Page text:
Dinesh Maurya’s short story is tender and evocative with a heartwarming narrative of how life moves on, irrespective of what happens with us.
Gopichand spent a fair part of his life sitting in front of a greasy iron pan, kept on a clay stove outside his shop every day from early morning to late night. With a ladle in his skilled hands, he kept stirring and boiling fresh milk until it became rich pindi used to make barfi. Run now by the second generation of Gupta family, the sweet shop, Amrit Mithai, was seventy years old and had become a landmark in the labyrinth of Kanakpuri bazaar in Allahabad. Gopichand started working at the shop when he was just ten. Now he was a fifty-year-old widower and had devoted almost every day of his life in the last four decades to sweeten the lives of the residents and the visitors of the city alike. His famous barfi was made with the same time-honoured culinary skills and some secret ingredients.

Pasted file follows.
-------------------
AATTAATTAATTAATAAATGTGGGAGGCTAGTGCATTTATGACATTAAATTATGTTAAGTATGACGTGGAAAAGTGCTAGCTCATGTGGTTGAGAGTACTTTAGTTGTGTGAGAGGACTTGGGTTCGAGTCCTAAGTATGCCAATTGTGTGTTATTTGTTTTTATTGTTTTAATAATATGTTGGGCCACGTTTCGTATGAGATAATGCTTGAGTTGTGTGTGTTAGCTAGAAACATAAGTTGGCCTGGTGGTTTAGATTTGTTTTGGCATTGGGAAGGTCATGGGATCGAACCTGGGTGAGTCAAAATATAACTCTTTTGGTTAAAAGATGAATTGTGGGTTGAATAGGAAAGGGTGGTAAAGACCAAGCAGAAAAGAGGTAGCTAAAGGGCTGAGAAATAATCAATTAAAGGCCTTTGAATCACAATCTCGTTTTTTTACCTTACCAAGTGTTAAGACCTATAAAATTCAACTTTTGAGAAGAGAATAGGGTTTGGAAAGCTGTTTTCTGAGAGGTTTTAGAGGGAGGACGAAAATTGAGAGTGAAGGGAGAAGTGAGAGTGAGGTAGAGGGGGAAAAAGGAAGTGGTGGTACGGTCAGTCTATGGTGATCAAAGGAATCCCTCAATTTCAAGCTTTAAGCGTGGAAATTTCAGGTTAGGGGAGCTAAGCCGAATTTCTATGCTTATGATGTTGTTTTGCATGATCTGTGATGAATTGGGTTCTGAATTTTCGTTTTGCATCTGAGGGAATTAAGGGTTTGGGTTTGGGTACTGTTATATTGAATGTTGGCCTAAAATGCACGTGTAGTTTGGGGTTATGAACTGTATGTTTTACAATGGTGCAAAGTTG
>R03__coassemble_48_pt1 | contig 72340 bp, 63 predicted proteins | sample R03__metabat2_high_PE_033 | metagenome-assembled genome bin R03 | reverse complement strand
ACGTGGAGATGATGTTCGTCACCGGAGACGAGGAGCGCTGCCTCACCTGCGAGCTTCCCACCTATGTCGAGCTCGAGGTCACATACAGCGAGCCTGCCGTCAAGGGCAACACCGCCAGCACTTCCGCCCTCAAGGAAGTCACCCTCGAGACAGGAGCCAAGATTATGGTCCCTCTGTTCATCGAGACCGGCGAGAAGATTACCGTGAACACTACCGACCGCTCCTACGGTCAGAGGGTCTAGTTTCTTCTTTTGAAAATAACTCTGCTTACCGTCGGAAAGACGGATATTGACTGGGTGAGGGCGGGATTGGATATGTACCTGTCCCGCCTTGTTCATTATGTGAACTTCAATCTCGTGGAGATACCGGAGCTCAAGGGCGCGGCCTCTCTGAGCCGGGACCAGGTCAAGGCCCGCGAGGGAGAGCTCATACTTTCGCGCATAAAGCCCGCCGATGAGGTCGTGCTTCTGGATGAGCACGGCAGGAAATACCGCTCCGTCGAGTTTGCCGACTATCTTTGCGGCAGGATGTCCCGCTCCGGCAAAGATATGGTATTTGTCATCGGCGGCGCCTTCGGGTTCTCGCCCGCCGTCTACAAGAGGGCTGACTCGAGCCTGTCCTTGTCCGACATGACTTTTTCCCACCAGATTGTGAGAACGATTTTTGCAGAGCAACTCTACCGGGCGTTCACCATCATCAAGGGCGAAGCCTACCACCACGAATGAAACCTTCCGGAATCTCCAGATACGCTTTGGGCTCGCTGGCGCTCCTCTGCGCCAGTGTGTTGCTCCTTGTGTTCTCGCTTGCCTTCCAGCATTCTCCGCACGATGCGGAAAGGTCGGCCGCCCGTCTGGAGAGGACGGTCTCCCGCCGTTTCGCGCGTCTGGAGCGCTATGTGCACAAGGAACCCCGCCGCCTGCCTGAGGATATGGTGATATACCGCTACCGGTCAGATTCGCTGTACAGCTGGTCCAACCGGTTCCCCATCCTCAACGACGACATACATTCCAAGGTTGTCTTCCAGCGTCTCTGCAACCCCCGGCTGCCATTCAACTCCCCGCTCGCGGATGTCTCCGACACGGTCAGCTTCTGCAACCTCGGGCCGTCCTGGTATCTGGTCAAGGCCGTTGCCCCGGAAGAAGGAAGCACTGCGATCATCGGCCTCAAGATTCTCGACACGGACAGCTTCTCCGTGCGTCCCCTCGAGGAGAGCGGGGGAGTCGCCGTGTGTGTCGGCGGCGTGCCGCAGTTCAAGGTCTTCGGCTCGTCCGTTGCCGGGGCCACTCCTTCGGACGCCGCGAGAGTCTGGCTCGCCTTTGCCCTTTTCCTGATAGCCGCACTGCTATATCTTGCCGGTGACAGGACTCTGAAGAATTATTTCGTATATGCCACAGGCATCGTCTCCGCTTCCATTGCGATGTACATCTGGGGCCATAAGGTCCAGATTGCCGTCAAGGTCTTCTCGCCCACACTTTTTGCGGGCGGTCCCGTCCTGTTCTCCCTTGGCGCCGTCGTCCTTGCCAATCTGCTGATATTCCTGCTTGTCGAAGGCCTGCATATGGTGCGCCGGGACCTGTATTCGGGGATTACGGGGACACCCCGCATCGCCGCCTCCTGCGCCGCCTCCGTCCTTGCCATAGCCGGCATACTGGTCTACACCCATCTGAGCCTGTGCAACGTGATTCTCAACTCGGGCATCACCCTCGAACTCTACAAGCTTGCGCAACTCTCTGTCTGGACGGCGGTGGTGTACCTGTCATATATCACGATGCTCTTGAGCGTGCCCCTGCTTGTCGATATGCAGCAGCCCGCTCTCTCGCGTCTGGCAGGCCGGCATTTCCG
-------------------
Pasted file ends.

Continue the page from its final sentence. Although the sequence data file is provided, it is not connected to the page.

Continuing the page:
The tin roof of the shop needed repair or even replacement after every few years, and the hand-painted name of the shop on the sign-board hung from the front of the roof had faded beyond recognition. Inside the shop, the empty cardboard boxes of various sizes for packing sweets were stacked in the two shelves that lined the sidewalls. An old display counter, which occupied much of the entrance of the shop, housed pyramids of sweets – colourful and alluring. Like a doctor is only remembered when one is in pain, people thought of the sweets of Gopichand when anything good happened in their lives or if there was any auspicious ceremony. Seeing Gopi Chacha, dressed in a shirt and lungi with his coiffed hair, sitting outside his shop created a sense of security and awaiting happiness in the eyes of neighbours.